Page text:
A tribute to Sam Marcy by a Black communist

By Monica Moorehead

How can anyone begin to sum up the remarkable 70-year legacy of a Marxist leader like Sam Marcy in one article, or even a series of them?

It is a difficult task. For Comrade Sam was not only a brilliant interpreter of Marxist-Leninist thought, but was at his best when applying materialst theory to the most complicated issues, especially during periods of political reaction.

Comrade Sam instilled within each cadre of Workers World Party the basic truth that correct revolutionary theory goes hand in hand with revolutionary practice. Many a demonstration, rally, picket line or news conference, big and small, was initiated by Comrade Sam and other founding members of our Party. These actions were shaped as vehicles to help advance the struggle for socialism and to help ignite class unity within the multinational working class.

Comrade Sam’s writings were outstanding on many questions, domestic and international. But his writings on the paramount importance of fighting racism and national oppression distinguished him from many other Marxist leaders of his generation.

Comrade Sam was the first white Marxist leader to defend the Nation of Islam and its right to self-determination, including separation, when that organization came under racist attack from the U.S. government in the late 1950s. Workers World Party was the only multinational left party in the United States to defend the Black Panther Party, the Young Lords, Deacons of Defense and other revolutionaries when they were being brutally targeted for extinction by Cointelpro repression by the FBI.

Workers World Party stood virtually alone on this defense as others on the left unfortunately characterized the Panthers’ strong stance on their right to self-defense against the armed state apparatus as "adventurism" and "recklessness." Sam’s objective but optimistic leadership during tumultuous periods like the 1960s led to Workers World Party today being in the forefront of the most revolutionary current inside the United States.

The accompanying article by Sam Marcy—"National Oppression and the Class Struggle"—appeared in the Dec. 8, 1983, issue of Workers World newspaper. It was inspired by the first presidential candidacy of the Rev. Jesse Jackson, who ran on the Democratic Party ticket.

The Black masses along with key sectors from the Latino, Asian, labor, gay and student movements were being aroused by the Jackson campaign, which was openly challenging the entrenched racist leadership of the Democratic National Committee.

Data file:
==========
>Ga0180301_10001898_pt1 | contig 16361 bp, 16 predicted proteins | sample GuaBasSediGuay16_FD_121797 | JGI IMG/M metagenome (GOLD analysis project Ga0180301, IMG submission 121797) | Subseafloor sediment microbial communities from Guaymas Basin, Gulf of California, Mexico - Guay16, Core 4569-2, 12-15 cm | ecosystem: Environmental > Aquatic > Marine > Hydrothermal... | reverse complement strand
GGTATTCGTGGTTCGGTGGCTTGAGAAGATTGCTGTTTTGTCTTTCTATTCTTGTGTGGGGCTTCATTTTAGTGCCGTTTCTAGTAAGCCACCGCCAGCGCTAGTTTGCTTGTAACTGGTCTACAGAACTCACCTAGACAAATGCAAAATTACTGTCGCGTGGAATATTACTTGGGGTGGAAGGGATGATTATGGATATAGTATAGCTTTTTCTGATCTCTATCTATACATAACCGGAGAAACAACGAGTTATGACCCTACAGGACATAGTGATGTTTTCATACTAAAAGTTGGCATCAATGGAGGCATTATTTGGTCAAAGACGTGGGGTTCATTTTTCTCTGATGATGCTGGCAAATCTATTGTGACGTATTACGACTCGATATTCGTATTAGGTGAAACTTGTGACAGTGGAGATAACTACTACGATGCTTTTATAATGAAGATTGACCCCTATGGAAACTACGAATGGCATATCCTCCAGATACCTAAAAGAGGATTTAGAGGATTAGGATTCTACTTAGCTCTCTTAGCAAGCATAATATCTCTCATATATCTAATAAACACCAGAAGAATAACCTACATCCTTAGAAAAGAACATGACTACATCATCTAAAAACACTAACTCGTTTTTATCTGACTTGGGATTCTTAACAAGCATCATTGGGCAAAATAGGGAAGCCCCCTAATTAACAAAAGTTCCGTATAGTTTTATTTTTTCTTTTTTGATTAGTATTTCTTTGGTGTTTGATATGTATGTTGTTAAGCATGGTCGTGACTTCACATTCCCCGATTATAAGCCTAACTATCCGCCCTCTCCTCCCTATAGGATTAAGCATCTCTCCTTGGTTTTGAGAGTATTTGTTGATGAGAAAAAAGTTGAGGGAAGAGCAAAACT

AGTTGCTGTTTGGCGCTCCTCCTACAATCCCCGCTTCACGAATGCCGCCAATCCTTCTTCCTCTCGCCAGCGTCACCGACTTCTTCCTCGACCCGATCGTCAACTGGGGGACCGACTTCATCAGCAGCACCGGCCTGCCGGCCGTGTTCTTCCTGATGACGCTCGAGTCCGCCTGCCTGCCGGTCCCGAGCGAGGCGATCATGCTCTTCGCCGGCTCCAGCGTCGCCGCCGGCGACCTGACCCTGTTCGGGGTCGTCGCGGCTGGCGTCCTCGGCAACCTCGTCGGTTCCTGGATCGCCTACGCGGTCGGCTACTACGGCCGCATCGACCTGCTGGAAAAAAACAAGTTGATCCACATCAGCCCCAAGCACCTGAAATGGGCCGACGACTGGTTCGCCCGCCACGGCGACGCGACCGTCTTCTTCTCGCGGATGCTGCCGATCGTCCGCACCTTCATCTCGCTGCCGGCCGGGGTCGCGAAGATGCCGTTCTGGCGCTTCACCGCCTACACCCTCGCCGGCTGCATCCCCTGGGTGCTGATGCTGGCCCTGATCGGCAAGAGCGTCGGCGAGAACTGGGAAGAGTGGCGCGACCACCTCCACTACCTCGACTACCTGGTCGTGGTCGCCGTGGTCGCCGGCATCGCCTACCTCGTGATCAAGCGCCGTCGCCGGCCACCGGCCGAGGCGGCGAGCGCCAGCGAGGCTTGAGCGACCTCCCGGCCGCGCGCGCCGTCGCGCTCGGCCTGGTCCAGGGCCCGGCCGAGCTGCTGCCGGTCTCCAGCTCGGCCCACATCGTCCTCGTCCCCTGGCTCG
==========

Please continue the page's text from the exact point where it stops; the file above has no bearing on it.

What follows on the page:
Once again, Workers World Party stood alone relative to the other U.S. left parties by providing critical support to the Jackson campaign. What was the basis of this support?

The Jackson campaign had become a catalyst, especially for the nationally oppressed peoples, in the ongoing struggle to complete the unfinished bourgeois-democratic revolution by extending and winning political and social rights for Black and other disenfranchised sectors in society. These are rights that white males won when British colonial rule was overthrown.

Despite Jackson’s bourgeois program and the parliamentary form of the campaign, WWP viewed his campaign as a progressive vehicle for fighting racism and national oppression.

Comrade Sam’s article serves as a clear, uncompromising lesson for all progressives, revolutionaries and communists who continue to strive to be the best fighters against the hated bourgeoisie. This article brings up to date many vital points raised by Lenin in his piece "On the National and Colonial Questions" written during World War I.

Here, Comrade Sam reminds us that the national question is part and parcel of the class struggle. Therefore it would be erroneous to think that you could put such a critical issue on the back burner until after the socialist revolution is achieved.

What is astounding about this article is that its lessons can apply to any anti-racist struggle today.

Fighting racism and national oppression has to find its way into the forefront of every struggle under capitalism—from defending the Iraqi people against U.S. imperialism to fighting against police brutality and slave labor in New York and elsewhere. This is the only way real unity between white workers and Black, Latino and other oppressed nations will be forged.

Comrade Sam Marcy died suddenly on Feb. 1—the first day of Black History Month. It seems appropriate to reprint this particular article by this towering revolutionary figure, whose profound words and actions will inspire liberation fighters of all nationalities today and in the future to overthrow this hated system until a better world of socialism is finally in birth.

Sam Marcy, Presente!

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